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How to read elevation on Soviet period maps?


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I have recently started reading a book that might provide ideas for scenarios when the new RT module comes out. So I had a look at period maps and they didn't show elevation lines in the same way that I'm used to. I have a vague recollection of a thread in which someone explained how to do it, but I can't find it. So if some kind sould could shed some light on this issue it would be great.

Gubanitsy1.jpg

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The only thing I think I know is that the numbers with decimal points, like the 133.5 along the bottom edge are point elevations in meters. How to interpolate the spaces between I don't know.

I've used this key on occasion to help me make sense of things, but not sure it's much use here.

https://s3.eu-west-2.amazonaws.com/redatlas/TM30-548_1958.pdf

I love maps, so will follow along and see where the thread leads and hopefully learn something. Good luck.

 

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 I've been (virtually) spending some time on the eastern front, myself. You visit some places in Google Earth and the landscape's as flat as a pancake.  Topo maps of the region are hard to read because there's no topography! On that map I'm seeing '140' elevation line in a couple places, then a couple specific spots marked 139.6, 134.8, 138.7, 133.5. So basically the map's flat. If the place you're looking at is amenable to Google Maps you might be able to locate equivalent modern topographic maps of the spot, or even Google Earth Street View the exact spot.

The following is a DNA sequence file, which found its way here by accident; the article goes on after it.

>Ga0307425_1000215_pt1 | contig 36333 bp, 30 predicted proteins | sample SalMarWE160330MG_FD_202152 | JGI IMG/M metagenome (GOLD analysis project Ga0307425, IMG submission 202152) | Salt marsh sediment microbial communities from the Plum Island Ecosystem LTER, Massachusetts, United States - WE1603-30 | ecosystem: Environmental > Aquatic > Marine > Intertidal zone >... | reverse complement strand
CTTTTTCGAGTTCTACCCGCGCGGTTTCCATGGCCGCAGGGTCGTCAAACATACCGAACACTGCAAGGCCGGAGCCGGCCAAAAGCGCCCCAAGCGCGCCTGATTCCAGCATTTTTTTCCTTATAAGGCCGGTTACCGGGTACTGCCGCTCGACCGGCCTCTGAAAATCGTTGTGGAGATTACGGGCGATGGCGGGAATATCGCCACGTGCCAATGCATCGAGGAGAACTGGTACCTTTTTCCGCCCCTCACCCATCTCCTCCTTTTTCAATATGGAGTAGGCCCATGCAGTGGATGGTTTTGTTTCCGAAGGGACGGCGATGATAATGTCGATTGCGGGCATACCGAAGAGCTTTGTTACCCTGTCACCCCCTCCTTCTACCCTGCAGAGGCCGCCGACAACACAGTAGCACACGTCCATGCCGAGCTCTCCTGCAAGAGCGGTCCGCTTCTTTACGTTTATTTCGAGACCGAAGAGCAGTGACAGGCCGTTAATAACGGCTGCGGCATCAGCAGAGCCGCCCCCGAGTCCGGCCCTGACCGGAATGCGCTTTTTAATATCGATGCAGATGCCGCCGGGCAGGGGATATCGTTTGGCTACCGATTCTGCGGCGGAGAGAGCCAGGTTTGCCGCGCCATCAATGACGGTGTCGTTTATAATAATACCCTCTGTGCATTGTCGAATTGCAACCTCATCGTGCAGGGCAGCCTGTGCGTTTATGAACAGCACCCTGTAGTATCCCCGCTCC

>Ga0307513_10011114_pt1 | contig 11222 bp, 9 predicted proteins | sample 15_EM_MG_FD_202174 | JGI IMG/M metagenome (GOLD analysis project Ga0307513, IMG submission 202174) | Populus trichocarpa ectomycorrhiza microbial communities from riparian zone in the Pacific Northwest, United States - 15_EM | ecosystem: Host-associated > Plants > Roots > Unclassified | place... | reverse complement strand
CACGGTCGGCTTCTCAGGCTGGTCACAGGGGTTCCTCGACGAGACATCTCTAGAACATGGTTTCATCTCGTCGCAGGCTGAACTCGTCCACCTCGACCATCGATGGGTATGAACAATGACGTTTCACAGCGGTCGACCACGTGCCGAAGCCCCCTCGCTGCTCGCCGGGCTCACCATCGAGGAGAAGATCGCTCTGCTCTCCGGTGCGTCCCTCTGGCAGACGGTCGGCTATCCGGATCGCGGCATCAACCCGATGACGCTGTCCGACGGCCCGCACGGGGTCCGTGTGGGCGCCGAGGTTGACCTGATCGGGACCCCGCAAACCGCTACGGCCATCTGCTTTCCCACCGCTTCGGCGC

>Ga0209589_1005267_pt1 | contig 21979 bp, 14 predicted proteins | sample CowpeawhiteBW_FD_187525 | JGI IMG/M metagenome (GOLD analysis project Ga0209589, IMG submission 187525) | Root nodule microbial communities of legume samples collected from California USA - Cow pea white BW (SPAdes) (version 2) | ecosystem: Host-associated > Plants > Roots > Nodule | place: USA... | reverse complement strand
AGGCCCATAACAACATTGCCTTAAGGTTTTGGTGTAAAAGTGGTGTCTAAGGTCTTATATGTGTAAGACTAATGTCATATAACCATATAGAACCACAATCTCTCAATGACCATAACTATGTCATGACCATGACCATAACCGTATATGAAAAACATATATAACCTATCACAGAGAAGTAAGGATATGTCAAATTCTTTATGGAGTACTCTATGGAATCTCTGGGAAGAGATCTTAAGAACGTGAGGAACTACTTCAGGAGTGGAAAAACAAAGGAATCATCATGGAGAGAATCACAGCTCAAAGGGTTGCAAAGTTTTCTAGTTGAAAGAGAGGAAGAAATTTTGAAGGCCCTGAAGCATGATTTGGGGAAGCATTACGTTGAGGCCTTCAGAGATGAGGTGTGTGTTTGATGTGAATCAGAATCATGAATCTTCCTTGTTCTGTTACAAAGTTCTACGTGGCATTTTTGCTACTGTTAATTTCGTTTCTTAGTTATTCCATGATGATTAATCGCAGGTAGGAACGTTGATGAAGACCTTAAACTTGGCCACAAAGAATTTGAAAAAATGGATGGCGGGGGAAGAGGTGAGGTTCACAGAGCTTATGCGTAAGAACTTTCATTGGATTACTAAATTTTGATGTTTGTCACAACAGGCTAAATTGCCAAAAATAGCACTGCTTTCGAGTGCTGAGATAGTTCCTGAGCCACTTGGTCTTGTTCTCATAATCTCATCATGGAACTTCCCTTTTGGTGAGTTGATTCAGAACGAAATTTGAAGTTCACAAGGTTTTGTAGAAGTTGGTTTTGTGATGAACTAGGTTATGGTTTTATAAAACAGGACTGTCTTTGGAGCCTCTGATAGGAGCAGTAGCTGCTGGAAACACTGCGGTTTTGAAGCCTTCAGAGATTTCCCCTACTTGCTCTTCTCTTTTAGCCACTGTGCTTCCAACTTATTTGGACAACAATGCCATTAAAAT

flat.jpg

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Here is a direct link to the publication on Soviet topographical matters. I see contour lines there, mainly at the top. If there is a larger map, look at that as well, as there will be additional hints as to the underlying heights. As that appears to be vaguely around Leningrad, there should be a few period maps about.

https://www.lib.berkeley.edu/EART/pdf/soviet.pdf

The relevant bit:

309666822_ScreenShot2019-10-31at12_44_05PM.thumb.png.9ae469aeb00326a518c7a9a0c5a6d80c.png

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1 hour ago, landser said:

The only thing I think I know is that the numbers with decimal points, like the 133.5 along the bottom edge are point elevations in meters. How to interpolate the spaces between I don't know.

I've used this key on occasion to help me make sense of things, but not sure it's much use here.

https://s3.eu-west-2.amazonaws.com/redatlas/TM30-548_1958.pdf

I love maps, so will follow along and see where the thread leads and hopefully learn something. Good luck.

 

Thank you, will have a look at it.

Edit: and to @benpark for the same source.

Edited by rocketman
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1 hour ago, MikeyD said:

 I've been (virtually) spending some time on the eastern front, myself. You visit some places in Google Earth and the landscape's as flat as a pancake.  Topo maps of the region are hard to read because there's no topography! On that map I'm seeing '140' elevation line in a couple places, then a couple specific spots marked 139.6, 134.8, 138.7, 133.5. So basically the map's flat. If the place you're looking at is amenable to Google Maps you might be able to locate equivalent modern topographic maps of the spot, or even Google Earth Street View the exact spot.